In theory, if you can precisely control the human, environmental, and vehicle factors, you can eliminate motor vehicle crashes. In the future, autonomous vehicles In theory, if you can precisely control the human, environmental, and vehicle factors, you can eliminate motor vehicle crashes. In the future, NIOSH Center for Motor Vehicle Safety is using in its strategic plan for 2014-2018 to protect workers from vehicle crashes. The center is also evaluating employers' motor vehicle policies and procedures in developing the plan.
Top three driver errors:
Top three pedestrian errors:
Top three bicyclist errors:
Source: Oregon Department of Transportation, 2014 Quick Facts
The NIOSH Center for Motor Vehicle Safety defines work-related crashes as those that occur on or off public roadways when workers are on the job and events in which a pedestrian worker is struck by a motor vehicle. In 2014, there were 900 Oregon workers injured in crashes that met the definition.
Within those work-related crashes are crashes reported to Oregon OSHA. (As Oregon employersknow, you must report work-related fatalities and catastrophes to Oregon OSHA within eight hours, and all inpatient hospitalizations, amputations or avulsions, and loss of an eye to Oregon OSHA within 24 hours. The requirement includes motor vehicle crashes.) Only a handful of crash-related casualties filter through to Oregon OSHA, but the injuries are severe. The number was 16 in 2015.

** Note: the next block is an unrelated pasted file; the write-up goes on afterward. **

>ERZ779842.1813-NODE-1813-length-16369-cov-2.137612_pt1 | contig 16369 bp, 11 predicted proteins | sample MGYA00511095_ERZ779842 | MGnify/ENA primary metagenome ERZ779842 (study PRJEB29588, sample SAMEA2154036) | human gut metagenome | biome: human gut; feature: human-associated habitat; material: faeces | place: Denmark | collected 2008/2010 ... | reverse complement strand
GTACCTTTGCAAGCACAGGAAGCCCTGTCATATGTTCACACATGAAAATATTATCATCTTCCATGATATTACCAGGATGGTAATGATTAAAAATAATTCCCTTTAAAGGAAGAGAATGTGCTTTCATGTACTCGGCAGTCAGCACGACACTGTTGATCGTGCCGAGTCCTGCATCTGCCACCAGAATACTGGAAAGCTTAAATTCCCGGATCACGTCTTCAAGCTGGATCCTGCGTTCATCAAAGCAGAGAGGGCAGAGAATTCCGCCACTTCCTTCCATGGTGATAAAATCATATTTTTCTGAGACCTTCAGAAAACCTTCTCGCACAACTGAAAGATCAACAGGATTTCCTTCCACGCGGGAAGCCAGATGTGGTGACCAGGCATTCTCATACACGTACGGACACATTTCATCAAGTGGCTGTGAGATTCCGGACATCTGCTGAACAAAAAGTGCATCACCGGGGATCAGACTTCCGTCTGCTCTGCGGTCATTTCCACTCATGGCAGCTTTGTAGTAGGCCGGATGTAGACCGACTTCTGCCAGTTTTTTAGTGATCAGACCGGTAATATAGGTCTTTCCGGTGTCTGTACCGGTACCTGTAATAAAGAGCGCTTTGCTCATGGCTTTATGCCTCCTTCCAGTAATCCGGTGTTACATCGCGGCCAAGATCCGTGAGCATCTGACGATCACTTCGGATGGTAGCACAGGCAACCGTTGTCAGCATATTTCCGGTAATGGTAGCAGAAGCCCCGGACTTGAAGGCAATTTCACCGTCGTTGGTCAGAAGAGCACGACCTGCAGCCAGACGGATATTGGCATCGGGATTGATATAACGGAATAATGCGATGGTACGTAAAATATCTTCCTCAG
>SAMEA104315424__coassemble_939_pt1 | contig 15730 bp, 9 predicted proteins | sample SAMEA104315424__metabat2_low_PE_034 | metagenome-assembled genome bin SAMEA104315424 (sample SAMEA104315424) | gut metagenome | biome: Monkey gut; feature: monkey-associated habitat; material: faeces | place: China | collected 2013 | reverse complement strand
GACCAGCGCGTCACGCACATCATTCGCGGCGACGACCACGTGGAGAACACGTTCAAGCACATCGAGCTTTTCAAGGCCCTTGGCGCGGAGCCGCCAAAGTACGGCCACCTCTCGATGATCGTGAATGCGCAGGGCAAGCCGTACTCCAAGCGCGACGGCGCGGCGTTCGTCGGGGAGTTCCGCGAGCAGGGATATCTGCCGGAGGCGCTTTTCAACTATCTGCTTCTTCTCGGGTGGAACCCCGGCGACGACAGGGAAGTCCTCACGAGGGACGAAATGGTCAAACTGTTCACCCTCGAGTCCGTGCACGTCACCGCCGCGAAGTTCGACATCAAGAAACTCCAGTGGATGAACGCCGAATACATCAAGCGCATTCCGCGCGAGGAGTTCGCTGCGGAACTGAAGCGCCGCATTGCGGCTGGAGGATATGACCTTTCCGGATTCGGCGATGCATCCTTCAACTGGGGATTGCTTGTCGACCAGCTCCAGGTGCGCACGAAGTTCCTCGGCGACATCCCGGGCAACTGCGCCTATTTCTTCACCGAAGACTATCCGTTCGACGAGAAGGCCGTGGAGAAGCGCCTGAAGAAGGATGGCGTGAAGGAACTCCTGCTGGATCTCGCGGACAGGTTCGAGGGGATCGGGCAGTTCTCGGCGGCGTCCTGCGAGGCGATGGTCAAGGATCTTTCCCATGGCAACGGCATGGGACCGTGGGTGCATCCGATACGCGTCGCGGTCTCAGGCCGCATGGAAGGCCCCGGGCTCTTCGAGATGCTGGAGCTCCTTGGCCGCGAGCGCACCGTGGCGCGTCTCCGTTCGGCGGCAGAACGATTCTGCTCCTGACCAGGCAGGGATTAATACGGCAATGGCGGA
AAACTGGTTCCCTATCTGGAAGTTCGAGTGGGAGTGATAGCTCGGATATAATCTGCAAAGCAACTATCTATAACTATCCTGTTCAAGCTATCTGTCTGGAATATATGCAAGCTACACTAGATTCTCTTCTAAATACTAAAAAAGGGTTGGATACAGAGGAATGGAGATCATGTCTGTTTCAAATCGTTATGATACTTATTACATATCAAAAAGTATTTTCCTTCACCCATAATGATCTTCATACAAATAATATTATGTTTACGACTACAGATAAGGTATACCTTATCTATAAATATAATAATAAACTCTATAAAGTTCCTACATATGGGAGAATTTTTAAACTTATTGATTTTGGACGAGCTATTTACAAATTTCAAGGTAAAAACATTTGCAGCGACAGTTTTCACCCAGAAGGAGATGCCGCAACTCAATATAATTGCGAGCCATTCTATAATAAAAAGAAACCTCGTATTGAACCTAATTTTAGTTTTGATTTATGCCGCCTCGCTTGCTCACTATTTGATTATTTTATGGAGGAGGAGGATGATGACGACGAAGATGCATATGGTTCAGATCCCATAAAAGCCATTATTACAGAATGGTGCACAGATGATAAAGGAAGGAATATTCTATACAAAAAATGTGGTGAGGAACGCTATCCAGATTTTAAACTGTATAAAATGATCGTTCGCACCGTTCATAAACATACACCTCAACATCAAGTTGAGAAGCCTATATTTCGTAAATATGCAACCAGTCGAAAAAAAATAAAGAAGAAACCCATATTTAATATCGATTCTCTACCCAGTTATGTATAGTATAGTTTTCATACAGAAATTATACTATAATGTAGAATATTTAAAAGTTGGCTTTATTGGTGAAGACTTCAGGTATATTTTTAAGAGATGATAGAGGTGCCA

The infographic shows when they happened. Human factors, environmental factors, and vehicle factors determined how they happened. Here is a summary.
What happened? In each case, an intoxicated driver crashed into a work zone and struck a worker.
What happened? These four cases had just one thing in common: the vehicle was backing up.
What happened? In two cases, the drivers were sitting partially in their vehicles trying to move them slightly when their foot slipped and the vehicles lunged forward. In the third case, a car wash attendant walked in front of a car when it suddenly lunged forward.
What happened? The fiery truck crash near the St. John's Bridge in Portland on Dec. 13 marked the sixth vehicle crash reported to Oregon OSHA in 2015. It was also the third fatal crash reported to the agency. The other two fatal crashes involved vehicles crossing centerlines. In one of those incidents, a school bus driver died in May when her bus crossed over the centerline and collided head on with a semi-truck. In the other incident, two workers died in June when their work truck crossed over a centerline and crashed head on into a loaded gravel truck. Oregon OSHA did not investigate those cases.
In the remaining three vehicle crash cases, one driver was injured when his truck crashed in a whiteout along a black-iced stretch of Interstate 84, and two drivers who were not wearing seatbelts were injured in separate crashes when their vehicles overturned.
Note: Generally, Oregon OSHA investigates a crash only when it appears an employer did not enforce a requirement that would have prevented the incident. Just as police do not cite every driver involved in a vehicle crash, Oregon OSHA does not cite every employer whose employees are injured in crash-related incidents.